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J Pain Symptom Manage. 2016 Dec;52(6):813-821. doi: 10.1016/j.jpainsymman.2016.05.031. Epub 2016 Sep 30.

Continuous Home Care Reduces Hospice Disenrollment and Hospitalization After Hospice Enrollment.

Author information

1
Department of Chronic Disease Epidemiology, Yale University School of Public Health, New Haven, Connecticut, USA; Cancer Outcomes, Public Policy, and Effectiveness Research (COPPER) Center, Yale Cancer Center and Yale University School of Medicine, New Haven, Connecticut, USA. Electronic address: shiyi.wang@yale.edu.
2
Department of Geriatrics and Palliative Medicine, Icahn School of Medicine at Mount Sinai, New York, New York, USA; James J. Peters VA Medical Center, Bronx, New York, USA.
3
Department of Health Policy and Management, Yale University School of Public Health, New Haven, Connecticut, USA.

Abstract

CONTEXT:

Among the four levels of hospice care, continuous home care (CHC) is the most expensive care, and infrequently provided in practice.

OBJECTIVES:

To identify hospice and patient characteristics associated with the use of CHC and to examine the associations between CHC utilization and hospice disenrollment or hospitalization after hospice enrollment.

METHODS:

Using 100% fee-for-service Medicare claims data for beneficiaries aged 66 years or older who died between July and December 2011, we identified the percentage of hospice agencies in which patients used CHC in 2011 and determined hospice and patient characteristics associated with the use of CHC. Using multivariable analyses, we examined the associations between CHC utilization and hospice disenrollment and hospitalization after hospice enrollment, adjusted for hospice and patient characteristics.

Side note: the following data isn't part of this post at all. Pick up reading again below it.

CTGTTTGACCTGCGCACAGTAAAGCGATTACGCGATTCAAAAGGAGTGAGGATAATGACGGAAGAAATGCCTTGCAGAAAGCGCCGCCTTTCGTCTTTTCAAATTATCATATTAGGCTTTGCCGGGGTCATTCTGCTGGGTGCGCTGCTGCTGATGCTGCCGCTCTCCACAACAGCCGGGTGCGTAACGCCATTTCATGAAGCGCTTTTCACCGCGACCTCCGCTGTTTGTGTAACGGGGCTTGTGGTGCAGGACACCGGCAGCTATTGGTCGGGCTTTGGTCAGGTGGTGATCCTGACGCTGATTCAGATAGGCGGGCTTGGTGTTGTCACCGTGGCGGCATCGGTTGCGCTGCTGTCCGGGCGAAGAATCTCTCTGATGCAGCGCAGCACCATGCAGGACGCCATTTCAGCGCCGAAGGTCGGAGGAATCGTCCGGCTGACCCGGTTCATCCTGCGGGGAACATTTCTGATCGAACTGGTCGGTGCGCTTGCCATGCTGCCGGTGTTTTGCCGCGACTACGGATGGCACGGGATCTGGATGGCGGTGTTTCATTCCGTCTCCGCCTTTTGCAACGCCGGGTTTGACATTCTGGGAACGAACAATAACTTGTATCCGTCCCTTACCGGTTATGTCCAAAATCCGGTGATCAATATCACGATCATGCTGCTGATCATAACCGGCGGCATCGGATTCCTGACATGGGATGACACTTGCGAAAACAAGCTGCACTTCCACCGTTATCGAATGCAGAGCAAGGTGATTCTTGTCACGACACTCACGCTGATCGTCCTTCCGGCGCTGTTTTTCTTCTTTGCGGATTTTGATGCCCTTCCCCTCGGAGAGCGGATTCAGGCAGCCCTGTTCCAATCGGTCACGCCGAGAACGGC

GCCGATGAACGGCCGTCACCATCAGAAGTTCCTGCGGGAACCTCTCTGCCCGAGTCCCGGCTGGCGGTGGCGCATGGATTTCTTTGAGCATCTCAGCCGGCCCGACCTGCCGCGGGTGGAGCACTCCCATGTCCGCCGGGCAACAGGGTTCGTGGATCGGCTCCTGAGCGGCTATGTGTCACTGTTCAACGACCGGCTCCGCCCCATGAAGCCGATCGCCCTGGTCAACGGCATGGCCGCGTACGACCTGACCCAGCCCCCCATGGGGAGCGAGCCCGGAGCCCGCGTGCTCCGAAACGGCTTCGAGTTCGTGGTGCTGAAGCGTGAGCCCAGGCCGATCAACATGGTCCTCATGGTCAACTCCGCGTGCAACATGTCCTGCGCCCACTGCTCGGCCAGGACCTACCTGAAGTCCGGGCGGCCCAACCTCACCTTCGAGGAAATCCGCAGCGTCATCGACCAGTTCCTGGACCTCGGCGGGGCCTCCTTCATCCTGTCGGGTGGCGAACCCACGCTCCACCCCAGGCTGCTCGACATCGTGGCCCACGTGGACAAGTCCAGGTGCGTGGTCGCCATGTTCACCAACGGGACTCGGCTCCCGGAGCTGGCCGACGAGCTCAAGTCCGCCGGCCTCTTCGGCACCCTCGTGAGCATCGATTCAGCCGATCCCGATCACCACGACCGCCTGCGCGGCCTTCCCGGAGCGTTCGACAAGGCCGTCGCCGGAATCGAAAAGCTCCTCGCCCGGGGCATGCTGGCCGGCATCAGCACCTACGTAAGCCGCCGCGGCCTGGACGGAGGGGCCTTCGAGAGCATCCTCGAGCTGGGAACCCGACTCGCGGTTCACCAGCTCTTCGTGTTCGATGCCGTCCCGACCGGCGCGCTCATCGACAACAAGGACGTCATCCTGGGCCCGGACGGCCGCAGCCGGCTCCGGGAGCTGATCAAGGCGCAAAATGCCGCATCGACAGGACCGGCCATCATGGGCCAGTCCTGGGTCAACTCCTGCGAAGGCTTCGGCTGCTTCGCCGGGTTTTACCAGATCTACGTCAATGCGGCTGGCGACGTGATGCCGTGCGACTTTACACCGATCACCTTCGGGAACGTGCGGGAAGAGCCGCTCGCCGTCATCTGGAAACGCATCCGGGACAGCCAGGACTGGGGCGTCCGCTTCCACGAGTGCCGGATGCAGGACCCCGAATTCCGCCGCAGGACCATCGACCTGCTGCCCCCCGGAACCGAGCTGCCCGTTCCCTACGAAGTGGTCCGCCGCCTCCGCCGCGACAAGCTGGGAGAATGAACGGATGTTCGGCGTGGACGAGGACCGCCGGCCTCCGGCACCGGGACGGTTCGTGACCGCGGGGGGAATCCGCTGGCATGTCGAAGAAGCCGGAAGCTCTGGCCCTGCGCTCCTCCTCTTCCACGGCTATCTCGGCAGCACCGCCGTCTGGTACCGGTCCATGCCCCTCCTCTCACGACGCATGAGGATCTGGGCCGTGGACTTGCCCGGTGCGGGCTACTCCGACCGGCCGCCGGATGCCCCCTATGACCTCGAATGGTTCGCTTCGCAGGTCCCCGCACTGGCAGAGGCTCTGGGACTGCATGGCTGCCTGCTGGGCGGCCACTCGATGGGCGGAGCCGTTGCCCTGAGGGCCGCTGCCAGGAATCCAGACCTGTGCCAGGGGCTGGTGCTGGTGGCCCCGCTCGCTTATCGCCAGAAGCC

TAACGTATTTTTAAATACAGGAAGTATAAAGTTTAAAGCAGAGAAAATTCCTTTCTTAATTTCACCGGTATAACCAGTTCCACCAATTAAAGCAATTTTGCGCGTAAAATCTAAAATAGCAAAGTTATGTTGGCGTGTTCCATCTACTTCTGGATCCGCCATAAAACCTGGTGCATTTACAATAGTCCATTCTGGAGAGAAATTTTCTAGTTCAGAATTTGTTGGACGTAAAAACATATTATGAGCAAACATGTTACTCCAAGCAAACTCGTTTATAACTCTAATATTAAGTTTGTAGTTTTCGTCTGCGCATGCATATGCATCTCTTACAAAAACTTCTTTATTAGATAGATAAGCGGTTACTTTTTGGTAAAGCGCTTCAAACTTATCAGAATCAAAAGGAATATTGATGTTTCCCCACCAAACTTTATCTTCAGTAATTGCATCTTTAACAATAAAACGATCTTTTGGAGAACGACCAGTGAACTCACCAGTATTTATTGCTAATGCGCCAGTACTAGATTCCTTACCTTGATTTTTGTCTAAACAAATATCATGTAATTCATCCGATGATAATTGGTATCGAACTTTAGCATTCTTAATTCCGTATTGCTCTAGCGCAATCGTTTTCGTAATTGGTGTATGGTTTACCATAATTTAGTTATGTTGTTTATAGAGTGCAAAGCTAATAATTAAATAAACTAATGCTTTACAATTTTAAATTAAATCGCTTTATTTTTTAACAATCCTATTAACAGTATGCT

RESULTS:

Only 42.7% of hospices (1533 of 3592 hospices studied) provided CHC to at least one patient during the study period. Patients enrolled with for-profit, larger, and urban located hospices were more likely to use CHC (P < 0.001). Within these 1533 hospices, only 11.4% of patients used CHC. Patients who were white, had cancer, and had more comorbidities were more likely to use CHC. In multivariable models, compared with patients who did not use CHC, patients who used CHC were less likely to have hospice disenrollment (adjusted odds ratio 0.21; 95% CI 0.19, 0.23) and less likely to be hospitalized after hospice enrollment (adjusted odds ratio 0.37; 95% CI 0.34, 0.40).

CONCLUSION:

Although a minority of patients uses CHC, such services may be protective against hospice disenrollment and hospitalization after hospice enrollment.

KEYWORDS:

Hospice; continuous home care; end-of-life care; hospice disenrollment

PMID:
27697564
PMCID:
PMC5154927
DOI:
10.1016/j.jpainsymman.2016.05.031
[Indexed for MEDLINE]
Free PMC Article

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